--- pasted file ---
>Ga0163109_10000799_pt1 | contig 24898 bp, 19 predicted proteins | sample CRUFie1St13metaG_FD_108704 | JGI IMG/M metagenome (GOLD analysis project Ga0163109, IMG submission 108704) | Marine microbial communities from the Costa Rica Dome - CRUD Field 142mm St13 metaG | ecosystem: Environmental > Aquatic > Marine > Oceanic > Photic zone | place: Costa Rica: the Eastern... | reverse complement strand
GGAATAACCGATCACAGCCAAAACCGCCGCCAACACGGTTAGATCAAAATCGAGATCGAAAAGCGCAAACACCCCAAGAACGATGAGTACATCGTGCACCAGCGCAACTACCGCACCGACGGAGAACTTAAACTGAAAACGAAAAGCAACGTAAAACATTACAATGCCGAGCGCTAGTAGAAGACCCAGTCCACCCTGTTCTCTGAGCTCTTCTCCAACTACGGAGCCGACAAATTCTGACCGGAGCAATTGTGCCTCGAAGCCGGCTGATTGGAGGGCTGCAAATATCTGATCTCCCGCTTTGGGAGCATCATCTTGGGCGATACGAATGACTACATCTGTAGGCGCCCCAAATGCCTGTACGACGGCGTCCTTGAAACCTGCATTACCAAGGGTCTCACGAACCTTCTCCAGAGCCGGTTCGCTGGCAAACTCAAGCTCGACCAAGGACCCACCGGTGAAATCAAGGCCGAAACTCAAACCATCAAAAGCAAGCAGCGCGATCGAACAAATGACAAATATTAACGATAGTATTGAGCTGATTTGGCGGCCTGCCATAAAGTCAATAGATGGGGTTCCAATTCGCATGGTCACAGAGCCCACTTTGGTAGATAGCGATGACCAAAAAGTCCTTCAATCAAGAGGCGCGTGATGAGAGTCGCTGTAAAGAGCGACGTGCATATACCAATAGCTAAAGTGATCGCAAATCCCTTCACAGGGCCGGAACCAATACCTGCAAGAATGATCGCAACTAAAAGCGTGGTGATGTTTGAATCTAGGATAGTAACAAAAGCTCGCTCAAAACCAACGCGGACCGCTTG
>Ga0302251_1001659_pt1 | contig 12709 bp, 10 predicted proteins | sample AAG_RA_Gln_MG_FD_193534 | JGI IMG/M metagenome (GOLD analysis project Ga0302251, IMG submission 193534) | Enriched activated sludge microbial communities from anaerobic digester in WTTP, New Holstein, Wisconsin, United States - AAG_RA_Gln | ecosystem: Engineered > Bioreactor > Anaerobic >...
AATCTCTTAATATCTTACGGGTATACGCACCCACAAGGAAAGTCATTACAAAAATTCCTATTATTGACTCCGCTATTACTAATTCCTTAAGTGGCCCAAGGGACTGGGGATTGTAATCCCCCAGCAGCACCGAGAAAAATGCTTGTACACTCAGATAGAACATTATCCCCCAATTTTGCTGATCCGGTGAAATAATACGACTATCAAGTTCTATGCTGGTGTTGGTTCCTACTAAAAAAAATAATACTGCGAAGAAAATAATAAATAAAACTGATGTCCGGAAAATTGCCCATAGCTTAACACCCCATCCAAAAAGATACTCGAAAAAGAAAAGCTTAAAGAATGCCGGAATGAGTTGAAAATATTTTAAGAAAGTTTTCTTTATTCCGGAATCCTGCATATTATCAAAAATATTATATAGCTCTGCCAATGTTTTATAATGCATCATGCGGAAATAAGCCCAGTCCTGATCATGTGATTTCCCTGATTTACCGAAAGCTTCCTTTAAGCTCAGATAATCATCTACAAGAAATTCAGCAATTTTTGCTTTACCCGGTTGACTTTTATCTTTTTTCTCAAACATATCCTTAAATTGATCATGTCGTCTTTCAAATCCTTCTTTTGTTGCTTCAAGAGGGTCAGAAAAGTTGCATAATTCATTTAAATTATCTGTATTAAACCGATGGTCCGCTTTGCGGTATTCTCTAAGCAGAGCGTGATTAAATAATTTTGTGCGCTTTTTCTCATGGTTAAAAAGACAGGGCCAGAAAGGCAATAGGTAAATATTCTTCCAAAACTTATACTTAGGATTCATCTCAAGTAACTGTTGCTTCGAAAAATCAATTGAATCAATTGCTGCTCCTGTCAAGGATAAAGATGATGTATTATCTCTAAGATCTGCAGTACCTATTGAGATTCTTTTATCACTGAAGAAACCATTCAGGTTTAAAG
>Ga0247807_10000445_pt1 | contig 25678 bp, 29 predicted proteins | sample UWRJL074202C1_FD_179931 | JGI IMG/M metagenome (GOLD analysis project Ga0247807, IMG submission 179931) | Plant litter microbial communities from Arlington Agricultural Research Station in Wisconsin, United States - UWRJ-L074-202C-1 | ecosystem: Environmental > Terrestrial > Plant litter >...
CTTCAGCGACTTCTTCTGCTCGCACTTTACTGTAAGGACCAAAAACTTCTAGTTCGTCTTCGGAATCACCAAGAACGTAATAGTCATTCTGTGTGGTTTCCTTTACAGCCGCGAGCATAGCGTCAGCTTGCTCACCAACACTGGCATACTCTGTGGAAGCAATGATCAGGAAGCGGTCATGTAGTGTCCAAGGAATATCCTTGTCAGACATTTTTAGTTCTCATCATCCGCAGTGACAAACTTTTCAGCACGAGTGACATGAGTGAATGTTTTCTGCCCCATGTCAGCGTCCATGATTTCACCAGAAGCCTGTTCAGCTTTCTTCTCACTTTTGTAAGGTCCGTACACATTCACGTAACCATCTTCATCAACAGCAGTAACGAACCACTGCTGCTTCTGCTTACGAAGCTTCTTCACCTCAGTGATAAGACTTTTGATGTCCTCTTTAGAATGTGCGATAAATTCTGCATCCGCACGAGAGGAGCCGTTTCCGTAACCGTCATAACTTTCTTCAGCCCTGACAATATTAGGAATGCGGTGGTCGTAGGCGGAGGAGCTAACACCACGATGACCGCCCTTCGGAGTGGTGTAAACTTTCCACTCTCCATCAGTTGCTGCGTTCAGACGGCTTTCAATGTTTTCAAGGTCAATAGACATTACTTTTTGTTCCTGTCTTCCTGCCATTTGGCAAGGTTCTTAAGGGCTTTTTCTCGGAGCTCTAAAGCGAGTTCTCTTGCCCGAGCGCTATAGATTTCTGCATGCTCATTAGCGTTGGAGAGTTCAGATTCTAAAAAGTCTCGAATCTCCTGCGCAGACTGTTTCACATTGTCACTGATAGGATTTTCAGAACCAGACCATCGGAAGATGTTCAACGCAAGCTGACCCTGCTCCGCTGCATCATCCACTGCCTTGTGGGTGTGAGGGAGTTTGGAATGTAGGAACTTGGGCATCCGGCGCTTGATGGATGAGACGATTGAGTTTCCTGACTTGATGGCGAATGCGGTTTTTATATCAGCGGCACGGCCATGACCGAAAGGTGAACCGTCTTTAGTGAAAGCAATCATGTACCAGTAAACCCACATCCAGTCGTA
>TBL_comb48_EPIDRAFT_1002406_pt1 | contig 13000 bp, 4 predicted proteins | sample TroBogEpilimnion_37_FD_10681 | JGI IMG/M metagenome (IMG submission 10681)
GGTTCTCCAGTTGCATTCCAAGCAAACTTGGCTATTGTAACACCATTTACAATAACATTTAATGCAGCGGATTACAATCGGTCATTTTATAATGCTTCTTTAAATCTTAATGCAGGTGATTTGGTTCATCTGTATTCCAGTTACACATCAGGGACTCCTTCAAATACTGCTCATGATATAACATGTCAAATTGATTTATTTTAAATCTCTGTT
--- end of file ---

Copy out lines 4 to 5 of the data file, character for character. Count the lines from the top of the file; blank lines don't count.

AATCTCTTAATATCTTACGGGTATACGCACCCACAAGGAAAGTCATTACAAAAATTCCTATTATTGACTCCGCTATTACTAATTCCTTAAGTGGCCCAAGGGACTGGGGATTGTAATCCCCCAGCAGCACCGAGAAAAATGCTTGTACACTCAGATAGAACATTATCCCCCAATTTTGCTGATCCGGTGAAATAATACGACTATCAAGTTCTATGCTGGTGTTGGTTCCTACTAAAAAAAATAATACTGCGAAGAAAATAATAAATAAAACTGATGTCCGGAAAATTGCCCATAGCTTAACACCCCATCCAAAAAGATACTCGAAAAAGAAAAGCTTAAAGAATGCCGGAATGAGTTGAAAATATTTTAAGAAAGTTTTCTTTATTCCGGAATCCTGCATATTATCAAAAATATTATATAGCTCTGCCAATGTTTTATAATGCATCATGCGGAAATAAGCCCAGTCCTGATCATGTGATTTCCCTGATTTACCGAAAGCTTCCTTTAAGCTCAGATAATCATCTACAAGAAATTCAGCAATTTTTGCTTTACCCGGTTGACTTTTATCTTTTTTCTCAAACATATCCTTAAATTGATCATGTCGTCTTTCAAATCCTTCTTTTGTTGCTTCAAGAGGGTCAGAAAAGTTGCATAATTCATTTAAATTATCTGTATTAAACCGATGGTCCGCTTTGCGGTATTCTCTAAGCAGAGCGTGATTAAATAATTTTGTGCGCTTTTTCTCATGGTTAAAAAGACAGGGCCAGAAAGGCAATAGGTAAATATTCTTCCAAAACTTATACTTAGGATTCATCTCAAGTAACTGTTGCTTCGAAAAATCAATTGAATCAATTGCTGCTCCTGTCAAGGATAAAGATGATGTATTATCTCTAAGATCTGCAGTACCTATTGAGATTCTTTTATCACTGAAGAAACCATTCAGGTTTAAAG
>Ga0247807_10000445_pt1 | contig 25678 bp, 29 predicted proteins | sample UWRJL074202C1_FD_179931 | JGI IMG/M metagenome (GOLD analysis project Ga0247807, IMG submission 179931) | Plant litter microbial communities from Arlington Agricultural Research Station in Wisconsin, United States - UWRJ-L074-202C-1 | ecosystem: Environmental > Terrestrial > Plant litter >...